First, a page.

Propagating Snake Plants with good quality soil

Leaf Cuttings Size for Propagation

When it comes to leaf cuttings for propagation, size does matter. You can choose to propagate the whole leaf or just sections of it. I prefer to use the entire leaf, cutting it down a little after the initial cut.

If you choose leaf sections, remember to plant the cut end facing down in the soil. This ensures the cutting roots grow into a healthy, new snake plant.

Where To Cut Snake Plant Leaves

When deciding where to cut the leaves, follow a particular method. First, please make sure you’re dealing with healthy leaves. How many leaves you choose to prune and propagate is entirely your discretion. 

I prefer to cut my snake plant leaves down to the base, about an inch above the soil line. This gives the plant a neat appearance. Over time, the cut portion dies and can be easily pulled or cut out. But remember, making clean cuts straight across the leaf is essential.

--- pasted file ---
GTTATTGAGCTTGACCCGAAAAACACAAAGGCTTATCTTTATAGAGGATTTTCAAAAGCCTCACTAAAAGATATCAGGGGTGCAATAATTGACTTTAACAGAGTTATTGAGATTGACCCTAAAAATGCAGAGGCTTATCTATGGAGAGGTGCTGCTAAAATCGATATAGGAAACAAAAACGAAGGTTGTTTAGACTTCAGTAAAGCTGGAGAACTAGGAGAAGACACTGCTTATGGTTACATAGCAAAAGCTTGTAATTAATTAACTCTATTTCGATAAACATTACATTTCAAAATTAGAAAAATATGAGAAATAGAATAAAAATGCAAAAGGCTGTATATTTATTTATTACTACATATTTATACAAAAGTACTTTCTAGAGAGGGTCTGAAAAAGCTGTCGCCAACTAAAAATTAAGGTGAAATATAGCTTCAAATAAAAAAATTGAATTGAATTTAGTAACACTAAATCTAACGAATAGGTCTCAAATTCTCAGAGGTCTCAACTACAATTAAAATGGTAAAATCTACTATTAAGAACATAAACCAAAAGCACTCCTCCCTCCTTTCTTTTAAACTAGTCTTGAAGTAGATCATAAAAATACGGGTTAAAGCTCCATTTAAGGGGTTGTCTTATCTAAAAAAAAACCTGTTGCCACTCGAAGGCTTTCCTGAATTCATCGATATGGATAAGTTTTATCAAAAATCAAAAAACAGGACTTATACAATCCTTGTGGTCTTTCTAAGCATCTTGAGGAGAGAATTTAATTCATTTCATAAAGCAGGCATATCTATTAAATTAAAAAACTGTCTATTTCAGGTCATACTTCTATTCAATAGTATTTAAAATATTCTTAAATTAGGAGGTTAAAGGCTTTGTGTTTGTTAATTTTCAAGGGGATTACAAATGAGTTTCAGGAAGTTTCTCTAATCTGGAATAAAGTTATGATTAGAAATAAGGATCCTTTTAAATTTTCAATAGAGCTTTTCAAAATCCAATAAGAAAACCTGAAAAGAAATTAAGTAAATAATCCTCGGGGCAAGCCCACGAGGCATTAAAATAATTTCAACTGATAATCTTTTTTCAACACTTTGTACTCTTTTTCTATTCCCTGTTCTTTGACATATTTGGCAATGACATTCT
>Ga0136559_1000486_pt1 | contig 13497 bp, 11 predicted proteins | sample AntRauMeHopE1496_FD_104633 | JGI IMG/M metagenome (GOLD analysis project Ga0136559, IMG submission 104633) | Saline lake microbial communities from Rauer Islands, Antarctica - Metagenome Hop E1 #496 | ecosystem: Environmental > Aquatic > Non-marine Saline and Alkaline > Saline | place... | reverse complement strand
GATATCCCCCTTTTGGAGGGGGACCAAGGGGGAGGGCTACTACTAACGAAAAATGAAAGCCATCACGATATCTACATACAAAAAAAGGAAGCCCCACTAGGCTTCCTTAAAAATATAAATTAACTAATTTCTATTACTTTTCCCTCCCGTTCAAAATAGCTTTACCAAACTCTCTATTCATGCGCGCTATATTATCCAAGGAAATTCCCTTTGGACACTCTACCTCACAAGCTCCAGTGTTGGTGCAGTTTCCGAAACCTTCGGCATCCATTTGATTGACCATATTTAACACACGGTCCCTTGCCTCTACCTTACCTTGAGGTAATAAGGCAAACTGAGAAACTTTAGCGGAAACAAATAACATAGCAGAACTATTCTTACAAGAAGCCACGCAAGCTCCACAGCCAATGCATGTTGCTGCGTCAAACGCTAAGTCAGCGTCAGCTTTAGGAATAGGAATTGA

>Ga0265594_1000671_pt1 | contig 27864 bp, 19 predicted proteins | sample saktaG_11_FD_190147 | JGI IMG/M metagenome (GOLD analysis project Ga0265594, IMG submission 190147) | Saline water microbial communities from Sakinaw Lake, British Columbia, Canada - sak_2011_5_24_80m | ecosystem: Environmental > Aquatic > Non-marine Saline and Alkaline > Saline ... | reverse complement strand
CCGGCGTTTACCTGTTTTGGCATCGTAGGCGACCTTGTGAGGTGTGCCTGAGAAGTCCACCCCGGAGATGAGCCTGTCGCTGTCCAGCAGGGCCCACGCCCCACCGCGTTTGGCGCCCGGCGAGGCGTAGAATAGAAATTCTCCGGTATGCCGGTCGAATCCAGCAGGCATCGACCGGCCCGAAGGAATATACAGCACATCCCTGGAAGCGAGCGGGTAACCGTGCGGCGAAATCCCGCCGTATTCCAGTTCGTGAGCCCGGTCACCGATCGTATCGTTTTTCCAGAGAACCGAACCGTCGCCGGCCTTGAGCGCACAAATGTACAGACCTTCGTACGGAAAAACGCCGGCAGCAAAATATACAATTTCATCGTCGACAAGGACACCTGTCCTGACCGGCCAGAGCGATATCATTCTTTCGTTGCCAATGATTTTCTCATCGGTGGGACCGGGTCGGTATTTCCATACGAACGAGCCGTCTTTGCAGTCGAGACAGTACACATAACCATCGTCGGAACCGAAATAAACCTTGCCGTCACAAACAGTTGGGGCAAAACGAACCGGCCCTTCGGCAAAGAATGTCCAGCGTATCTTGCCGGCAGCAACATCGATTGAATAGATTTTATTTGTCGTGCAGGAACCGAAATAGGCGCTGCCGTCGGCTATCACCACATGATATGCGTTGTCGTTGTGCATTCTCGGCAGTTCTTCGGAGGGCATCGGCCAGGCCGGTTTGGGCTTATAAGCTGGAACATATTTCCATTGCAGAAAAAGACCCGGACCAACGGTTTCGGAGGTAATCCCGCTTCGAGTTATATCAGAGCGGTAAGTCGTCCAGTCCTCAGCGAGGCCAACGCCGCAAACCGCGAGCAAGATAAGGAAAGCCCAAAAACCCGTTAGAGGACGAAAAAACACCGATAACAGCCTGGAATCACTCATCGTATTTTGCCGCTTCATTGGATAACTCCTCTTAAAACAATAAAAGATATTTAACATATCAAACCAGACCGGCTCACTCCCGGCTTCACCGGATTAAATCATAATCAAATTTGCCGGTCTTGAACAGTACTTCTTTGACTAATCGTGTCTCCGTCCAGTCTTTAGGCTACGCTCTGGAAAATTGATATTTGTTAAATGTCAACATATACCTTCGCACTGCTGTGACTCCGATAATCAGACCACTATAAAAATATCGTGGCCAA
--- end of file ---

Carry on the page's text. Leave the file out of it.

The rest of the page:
Actual Propagation

Now that you’ve decided where to cut your leaves, it’s time to propagate them. You’ll need a pot filled nearly to the top with a mix suitable for Sansevieria Trifasciata. Place the cut leaves into the mix, pressing them slightly into the soil. I don’t plant the leaves too deep – about 1-3 inches down is enough. 

Any single leaf that’s too tall or heavy may need staking. In about a year and a half, you’ll observe that the new growth from the parent plant doesn’t have the yellow stripes like the original leaves. This is just the nature of how this plant propagates from cuttings.

Care for the Cuttings

Proper care for your cuttings is crucial to their survival. Choose a mature snake plant with several sturdy leaves, ensuring it’s free from diseases or pests. Once your plant is ready, gently remove it from its pot, laying it on its side. You’ll need to separate the clump from the parent plant carefully.